The Battle of Loos

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Lance Corporal Bernard Scott Budge served with Company D, 5th Battalion, Queen’s Own Cameron Highlanders. The young soldier was wounded by shrapnel during the Battle of Loos. Recuperating at the Ulster Volunteer Force Hospital in Ireland, he wrote to his mother in Scotland recounting his experiences during the battle. Soldiers wrote home to their families often, but because of censors or not wanting to cause their loved ones to worry, they did not always go into detail about their battlefront experience. Budge did not conceal much from his mother, which provides us with valuable insight into this important battle.

Black and white portrait of two young white men in military uniform. The one on the left wears trousers, the one on the right wears a kilt.
Black and white image of two British (Scottish) soldiers. Bernard Scott Budge on right. Learn more in our Online Collections Database.

The Battle of Loos was fought between Sept. 25 – Oct. 13, 1915, and is noteworthy for Great Britain’s first use of gas. Budge described the gas attack:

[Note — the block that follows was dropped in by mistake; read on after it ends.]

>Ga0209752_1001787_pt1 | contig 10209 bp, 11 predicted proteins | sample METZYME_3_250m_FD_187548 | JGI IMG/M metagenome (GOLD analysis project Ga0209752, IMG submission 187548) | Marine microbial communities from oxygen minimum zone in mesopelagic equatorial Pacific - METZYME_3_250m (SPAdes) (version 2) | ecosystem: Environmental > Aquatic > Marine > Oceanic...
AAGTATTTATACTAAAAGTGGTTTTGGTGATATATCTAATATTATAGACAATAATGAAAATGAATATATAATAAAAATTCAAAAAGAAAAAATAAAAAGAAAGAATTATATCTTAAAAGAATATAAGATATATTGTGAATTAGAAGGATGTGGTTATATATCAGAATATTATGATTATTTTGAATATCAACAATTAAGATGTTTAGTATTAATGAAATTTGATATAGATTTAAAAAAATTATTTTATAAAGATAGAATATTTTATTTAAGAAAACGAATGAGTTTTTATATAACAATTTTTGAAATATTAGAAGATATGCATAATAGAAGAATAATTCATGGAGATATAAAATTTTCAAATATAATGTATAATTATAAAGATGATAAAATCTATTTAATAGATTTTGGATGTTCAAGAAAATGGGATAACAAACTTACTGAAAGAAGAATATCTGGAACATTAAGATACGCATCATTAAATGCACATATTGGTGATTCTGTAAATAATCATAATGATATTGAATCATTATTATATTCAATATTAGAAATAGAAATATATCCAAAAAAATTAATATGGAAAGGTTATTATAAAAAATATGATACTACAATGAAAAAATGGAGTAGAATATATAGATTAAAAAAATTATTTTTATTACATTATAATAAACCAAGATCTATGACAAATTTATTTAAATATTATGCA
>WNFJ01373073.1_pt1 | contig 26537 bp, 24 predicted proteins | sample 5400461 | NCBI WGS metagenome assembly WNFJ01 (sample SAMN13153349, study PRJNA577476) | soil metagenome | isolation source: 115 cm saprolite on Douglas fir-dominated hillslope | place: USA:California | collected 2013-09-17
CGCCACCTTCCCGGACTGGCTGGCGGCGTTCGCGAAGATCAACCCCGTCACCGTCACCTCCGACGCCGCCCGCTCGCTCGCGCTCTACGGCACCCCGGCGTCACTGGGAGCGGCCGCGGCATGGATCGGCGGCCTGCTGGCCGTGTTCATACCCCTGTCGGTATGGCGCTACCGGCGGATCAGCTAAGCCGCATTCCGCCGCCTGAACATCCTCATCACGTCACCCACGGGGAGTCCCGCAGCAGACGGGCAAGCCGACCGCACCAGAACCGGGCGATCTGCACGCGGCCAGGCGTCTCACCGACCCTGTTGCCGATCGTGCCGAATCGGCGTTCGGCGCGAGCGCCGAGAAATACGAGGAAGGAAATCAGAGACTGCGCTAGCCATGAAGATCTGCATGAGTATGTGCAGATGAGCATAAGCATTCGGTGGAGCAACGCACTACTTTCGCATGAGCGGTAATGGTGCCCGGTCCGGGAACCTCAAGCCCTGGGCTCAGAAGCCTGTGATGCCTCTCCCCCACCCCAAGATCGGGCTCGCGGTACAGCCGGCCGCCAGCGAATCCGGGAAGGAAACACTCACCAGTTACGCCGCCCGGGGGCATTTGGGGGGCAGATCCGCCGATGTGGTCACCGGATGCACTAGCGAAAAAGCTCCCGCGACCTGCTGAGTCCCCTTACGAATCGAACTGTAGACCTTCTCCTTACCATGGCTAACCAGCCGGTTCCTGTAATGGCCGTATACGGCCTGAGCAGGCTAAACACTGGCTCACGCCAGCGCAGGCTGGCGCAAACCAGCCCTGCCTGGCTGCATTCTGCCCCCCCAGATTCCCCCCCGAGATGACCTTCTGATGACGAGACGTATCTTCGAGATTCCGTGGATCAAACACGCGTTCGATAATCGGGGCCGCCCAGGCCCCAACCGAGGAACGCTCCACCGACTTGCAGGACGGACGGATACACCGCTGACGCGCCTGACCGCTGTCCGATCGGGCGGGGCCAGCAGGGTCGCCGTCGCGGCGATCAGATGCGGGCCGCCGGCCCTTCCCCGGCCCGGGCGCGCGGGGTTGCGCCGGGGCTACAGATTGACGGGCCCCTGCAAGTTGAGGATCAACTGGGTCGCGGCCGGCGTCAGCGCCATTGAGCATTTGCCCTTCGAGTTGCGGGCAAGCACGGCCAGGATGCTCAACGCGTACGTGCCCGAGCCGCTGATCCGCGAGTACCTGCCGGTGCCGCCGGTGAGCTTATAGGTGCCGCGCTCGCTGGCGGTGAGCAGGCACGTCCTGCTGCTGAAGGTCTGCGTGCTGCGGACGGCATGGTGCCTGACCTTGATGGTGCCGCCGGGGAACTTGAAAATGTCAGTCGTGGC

“From 5 am to 5.12, gas was sent across, the wind being favorable, from 5.12 to 5.20 smoke was sent over (to cover our advance) & then more gas was sent across, of a different kind. I notice that the papers here mention nothing about this gas etc. which we sent over. The gas evidently did its work well, as I found out myself afterwards. The smoke which we sent over was a sort of cover, & some other form of gas was sent over, which did not kill, but which I think, merely temporarily affected the eyes. The smoke & gases going across was a beautifully wonderful sight. It was just like clouds in the sky. lt was right along the line, & was about 50 or 60 feet in height. It was weird.”

He also described the high cost of the battle:

“…the Camerons had a roll call, & only about 200 answered their names out of 1000!! It was terrible. …we had another charge! This one was twenty times worse than the first & was absolute Hell upon earth. I thank God I came thro' [sic] alive. We walked across, supported by the Guards, & were met with a perfect storm of German high explosives. Their gunners must have been well on the look out. Whenever a bunch of men advanced, there would come a whistle in the air, a bang, & the group of men would crumple on the ground just the same as you would crumple a piece of paper in your hand.”

The British forces broke through the German position at Loos, but were pushed back to their starting positions. There were 50,000 British casualties.

Lance Corporal Budge survived the war and immigrated to the United States. He worked for the U.S. War Department during the Second World War.

Scan of a handwritten letter on an Ulster Volunteer Force Hospital letterhead.
Letter written by Bernard Scott Budge on October 6, 1915, to his mother.